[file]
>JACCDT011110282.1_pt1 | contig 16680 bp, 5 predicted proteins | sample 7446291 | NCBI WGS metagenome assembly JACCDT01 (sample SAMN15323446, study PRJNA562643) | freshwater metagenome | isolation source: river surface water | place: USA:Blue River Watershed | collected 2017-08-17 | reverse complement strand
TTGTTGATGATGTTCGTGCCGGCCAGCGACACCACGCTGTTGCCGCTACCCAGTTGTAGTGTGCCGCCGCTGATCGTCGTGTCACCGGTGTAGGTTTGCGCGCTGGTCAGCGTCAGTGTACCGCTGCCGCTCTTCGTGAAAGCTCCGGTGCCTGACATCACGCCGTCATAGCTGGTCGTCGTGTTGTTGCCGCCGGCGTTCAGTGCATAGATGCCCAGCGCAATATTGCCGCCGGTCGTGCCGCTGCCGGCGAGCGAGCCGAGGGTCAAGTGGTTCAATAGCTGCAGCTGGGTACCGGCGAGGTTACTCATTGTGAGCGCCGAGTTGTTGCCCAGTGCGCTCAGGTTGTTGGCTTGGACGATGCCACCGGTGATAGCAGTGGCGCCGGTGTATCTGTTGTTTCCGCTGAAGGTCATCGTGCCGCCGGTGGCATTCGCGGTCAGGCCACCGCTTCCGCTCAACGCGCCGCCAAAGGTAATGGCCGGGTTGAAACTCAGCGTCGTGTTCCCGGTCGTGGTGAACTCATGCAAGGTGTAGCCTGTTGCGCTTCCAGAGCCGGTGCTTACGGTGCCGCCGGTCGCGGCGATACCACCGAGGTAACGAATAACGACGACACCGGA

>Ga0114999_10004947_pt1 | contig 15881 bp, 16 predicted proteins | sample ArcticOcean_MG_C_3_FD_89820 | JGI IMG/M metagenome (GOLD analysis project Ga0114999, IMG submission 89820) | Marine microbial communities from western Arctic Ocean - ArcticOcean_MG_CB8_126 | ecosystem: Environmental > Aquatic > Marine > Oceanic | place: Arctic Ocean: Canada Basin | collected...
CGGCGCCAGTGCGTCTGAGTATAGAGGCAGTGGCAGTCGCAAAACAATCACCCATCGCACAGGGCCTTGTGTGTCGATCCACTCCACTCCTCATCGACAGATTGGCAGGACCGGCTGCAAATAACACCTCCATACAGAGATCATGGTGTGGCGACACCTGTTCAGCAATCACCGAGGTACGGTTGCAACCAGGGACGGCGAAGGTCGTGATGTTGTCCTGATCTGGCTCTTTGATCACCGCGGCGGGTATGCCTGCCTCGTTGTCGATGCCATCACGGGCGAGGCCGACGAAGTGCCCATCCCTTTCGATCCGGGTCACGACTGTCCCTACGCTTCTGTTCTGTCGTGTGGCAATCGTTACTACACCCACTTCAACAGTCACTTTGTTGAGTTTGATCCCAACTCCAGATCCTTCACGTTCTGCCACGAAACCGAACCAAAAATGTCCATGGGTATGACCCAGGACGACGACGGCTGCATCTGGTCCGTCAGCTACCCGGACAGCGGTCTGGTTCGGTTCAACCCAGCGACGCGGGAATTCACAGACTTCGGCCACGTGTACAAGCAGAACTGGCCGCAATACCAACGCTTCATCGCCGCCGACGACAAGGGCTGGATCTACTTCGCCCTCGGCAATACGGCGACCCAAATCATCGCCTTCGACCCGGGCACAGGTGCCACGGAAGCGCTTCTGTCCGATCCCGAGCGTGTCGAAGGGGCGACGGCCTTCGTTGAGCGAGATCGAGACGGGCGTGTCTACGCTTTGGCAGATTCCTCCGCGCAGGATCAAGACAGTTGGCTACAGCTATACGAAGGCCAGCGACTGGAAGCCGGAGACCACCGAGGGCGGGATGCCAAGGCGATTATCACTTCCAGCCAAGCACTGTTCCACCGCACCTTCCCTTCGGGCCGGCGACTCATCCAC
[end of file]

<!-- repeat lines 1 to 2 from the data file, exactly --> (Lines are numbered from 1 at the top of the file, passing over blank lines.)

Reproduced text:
>JACCDT011110282.1_pt1 | contig 16680 bp, 5 predicted proteins | sample 7446291 | NCBI WGS metagenome assembly JACCDT01 (sample SAMN15323446, study PRJNA562643) | freshwater metagenome | isolation source: river surface water | place: USA:Blue River Watershed | collected 2017-08-17 | reverse complement strand
TTGTTGATGATGTTCGTGCCGGCCAGCGACACCACGCTGTTGCCGCTACCCAGTTGTAGTGTGCCGCCGCTGATCGTCGTGTCACCGGTGTAGGTTTGCGCGCTGGTCAGCGTCAGTGTACCGCTGCCGCTCTTCGTGAAAGCTCCGGTGCCTGACATCACGCCGTCATAGCTGGTCGTCGTGTTGTTGCCGCCGGCGTTCAGTGCATAGATGCCCAGCGCAATATTGCCGCCGGTCGTGCCGCTGCCGGCGAGCGAGCCGAGGGTCAAGTGGTTCAATAGCTGCAGCTGGGTACCGGCGAGGTTACTCATTGTGAGCGCCGAGTTGTTGCCCAGTGCGCTCAGGTTGTTGGCTTGGACGATGCCACCGGTGATAGCAGTGGCGCCGGTGTATCTGTTGTTTCCGCTGAAGGTCATCGTGCCGCCGGTGGCATTCGCGGTCAGGCCACCGCTTCCGCTCAACGCGCCGCCAAAGGTAATGGCCGGGTTGAAACTCAGCGTCGTGTTCCCGGTCGTGGTGAACTCATGCAAGGTGTAGCCTGTTGCGCTTCCAGAGCCGGTGCTTACGGTGCCGCCGGTCGCGGCGATACCACCGAGGTAACGAATAACGACGACACCGGA